A study by the US National Center for Atmospheric Research concludes that substituting gas for coal results in increased rather than decreased global warming for many decades and, in the 100-year time frame, it would make a difference “around the edges” of the problem. According to the International Energy Agency, natural gas displaces as much low-carbon electricity as high carbon coal. Its low price “muscles out” the renewable sources that will solve the climate problem.
The call for a solution to our destabilizing climate is becoming more pointed: keep the carbon in the ground. A new study by the International Energy Agency states, “No more than one-third of proven reserves of fossil fuels can be consumed prior to 2050 if this world is to achieve the 2 degree C goal.” That two-thirds that must stay in the ground includes most of the natural gas reserves. The Potsdam Institute estimates that 80 percent of known fossil fuel reserves must remain in the ground, and this is the figure that Bill McKibben is using in his sold-out “Do the Math” tour of university campuses.
“Clean energy” that blows BC’s legislated greenhouse goals
The 2010 BC Clean Energy Act requires that at least 93 per cent of the electricity in BC come from clean or renewable resources and that by 2020 BC will reduce its greenhouse gas emissions to 33 per cent less than the emission levels of 2007. The Act stands in the path of Premier Clark’s plan to double by 2020 the exploitation of shale gas for compression into liquid form in three to five new plants in Kitimat and export it to Asia. Those plans will result in both combustion emissions (transportation and equipment) and fugitive emissions (the direct venting of methane and CO2 into the atmosphere).
Of particular note, running the proposed LNG plants in Kitimat on BC Hydro power (which would require infrastructure subsidized by all users) would be more expensive than running them on natural gas, which is currently cheap. But running the LNG plants on natural gas would push the province over its 93 per cent clean fuel requirement.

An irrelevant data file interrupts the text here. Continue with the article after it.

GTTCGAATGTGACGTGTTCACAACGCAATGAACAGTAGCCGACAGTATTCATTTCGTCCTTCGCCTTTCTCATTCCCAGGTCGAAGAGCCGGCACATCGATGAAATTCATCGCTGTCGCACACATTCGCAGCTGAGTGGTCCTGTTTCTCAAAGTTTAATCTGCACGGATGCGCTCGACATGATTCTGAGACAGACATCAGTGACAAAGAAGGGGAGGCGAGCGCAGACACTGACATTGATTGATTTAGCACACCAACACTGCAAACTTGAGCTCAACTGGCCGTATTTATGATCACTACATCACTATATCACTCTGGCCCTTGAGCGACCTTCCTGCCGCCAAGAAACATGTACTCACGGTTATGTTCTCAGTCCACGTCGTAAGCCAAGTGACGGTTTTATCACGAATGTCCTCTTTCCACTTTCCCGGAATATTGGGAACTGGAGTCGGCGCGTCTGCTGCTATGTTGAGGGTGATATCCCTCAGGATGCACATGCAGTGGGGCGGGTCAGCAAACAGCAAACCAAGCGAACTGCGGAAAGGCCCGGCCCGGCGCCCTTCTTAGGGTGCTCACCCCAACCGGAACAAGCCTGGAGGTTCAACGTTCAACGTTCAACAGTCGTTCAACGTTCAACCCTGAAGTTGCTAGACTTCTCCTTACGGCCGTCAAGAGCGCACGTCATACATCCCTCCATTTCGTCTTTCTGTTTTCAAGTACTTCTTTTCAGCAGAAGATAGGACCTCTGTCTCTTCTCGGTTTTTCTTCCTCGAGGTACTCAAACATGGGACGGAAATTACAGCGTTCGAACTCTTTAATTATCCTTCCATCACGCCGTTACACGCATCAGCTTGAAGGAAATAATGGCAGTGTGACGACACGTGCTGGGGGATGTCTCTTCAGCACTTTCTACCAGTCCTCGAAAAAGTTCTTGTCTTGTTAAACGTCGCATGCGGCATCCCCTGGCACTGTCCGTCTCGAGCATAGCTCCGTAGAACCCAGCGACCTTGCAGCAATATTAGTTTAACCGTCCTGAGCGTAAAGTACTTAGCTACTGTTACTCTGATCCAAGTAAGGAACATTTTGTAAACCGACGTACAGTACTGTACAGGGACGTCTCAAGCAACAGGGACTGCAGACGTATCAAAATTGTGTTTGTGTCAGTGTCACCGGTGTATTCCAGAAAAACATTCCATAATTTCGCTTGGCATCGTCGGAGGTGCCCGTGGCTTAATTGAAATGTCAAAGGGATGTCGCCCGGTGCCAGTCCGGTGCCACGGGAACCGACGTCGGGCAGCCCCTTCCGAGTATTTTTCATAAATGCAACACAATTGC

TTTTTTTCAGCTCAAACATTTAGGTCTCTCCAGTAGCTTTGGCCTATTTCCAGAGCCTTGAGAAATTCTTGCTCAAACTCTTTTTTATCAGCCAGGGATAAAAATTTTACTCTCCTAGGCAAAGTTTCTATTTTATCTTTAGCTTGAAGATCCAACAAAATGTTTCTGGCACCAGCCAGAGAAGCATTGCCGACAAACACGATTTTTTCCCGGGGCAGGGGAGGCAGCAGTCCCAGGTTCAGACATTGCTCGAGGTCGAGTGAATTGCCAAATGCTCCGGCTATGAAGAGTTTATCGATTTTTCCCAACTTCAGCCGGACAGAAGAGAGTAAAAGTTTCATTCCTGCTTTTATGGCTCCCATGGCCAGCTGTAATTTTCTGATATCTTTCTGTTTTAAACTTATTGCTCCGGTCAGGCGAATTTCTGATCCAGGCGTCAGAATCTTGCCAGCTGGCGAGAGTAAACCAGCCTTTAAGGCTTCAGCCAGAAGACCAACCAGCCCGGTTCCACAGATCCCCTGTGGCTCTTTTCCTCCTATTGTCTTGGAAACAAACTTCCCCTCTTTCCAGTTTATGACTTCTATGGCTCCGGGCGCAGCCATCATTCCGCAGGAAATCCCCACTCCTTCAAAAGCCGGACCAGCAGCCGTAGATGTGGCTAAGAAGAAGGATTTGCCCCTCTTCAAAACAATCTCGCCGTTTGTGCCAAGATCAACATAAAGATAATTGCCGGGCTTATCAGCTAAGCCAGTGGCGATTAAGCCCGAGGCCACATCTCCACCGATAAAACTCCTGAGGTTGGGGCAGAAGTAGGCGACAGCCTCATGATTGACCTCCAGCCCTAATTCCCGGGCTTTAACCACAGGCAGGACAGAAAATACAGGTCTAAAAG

Clark solved the problem in July 2012 with an order in council that redesignated natural gas – when used to compress LNG -- to be a “clean” source of energy under the act.
But an order in council can’t change the nature of a molecule, and the proposed plants will still emit enough greenhouse gases to push BC past its 2020 emissions targets. It’s too bad because, outside of the resource industries, the rest of BC has reduced our emissions so much we are ahead of our legal climate goals.
Lee modeled the impact of natural gas expansion on BC’s legislated climate goals. If the natural gas industry doubles its 2010 emissions by 2020 (the most modest scenario given BC’s plan to increase production by 2.3 times 2011 production levels), the rest of BC will have to reduce its greenhouse gas emissions to about a third of 2010 levels. Under the high scenario, which assumes three plants run on natural gas and includes methane leakage estimates, the natural gas industry substantially exceeds BC’s legislated emissions targets on its own with no contribution from any other industry.
Lee concludes that the Natural Gas Strategy is contrary to the intent of BC law: “meeting the 2020 GHG targets is essentially impossible if we must simultaneously accommodate growth in the oil and gas sector.”
Even if the shale gas industry could mine its product in a manner that wouldn’t sabotage BC’s legislated carbon reduction goals, its largest damage comes when its product is put to its intended use: combustion. According to Lee, Clark’s planned LNG exports would result in exported combustion emissions in 2020 that are four times greater than BC’s own target.
Climate leadership or fracking expansion: who chooses?
BC's claim to climate leadership will either succomb to the short term economic goals of the gas industry or ripen into a new decision making framework aimed at stabilizing climate change. We can either radically expand fracked gas exports or meet our climate pollution reduction targets. We can't do both.
Right now, both the BC Liberals and the NDP pay lip service to climate goals while supporting LNG exports. This deprives us of the honest choice between climate leadeship and infrastructure that locks us in to an increasingly dangerous future.
If we don't change the political landscape prior to the spring election, lip service and fracking will continue apace, and ever larger torrents of greenhouse gas molecules will flood skyward like rivers in the rain. A factual discussion and the opportunity to choose are not headed our way. They will happen when we make them happen.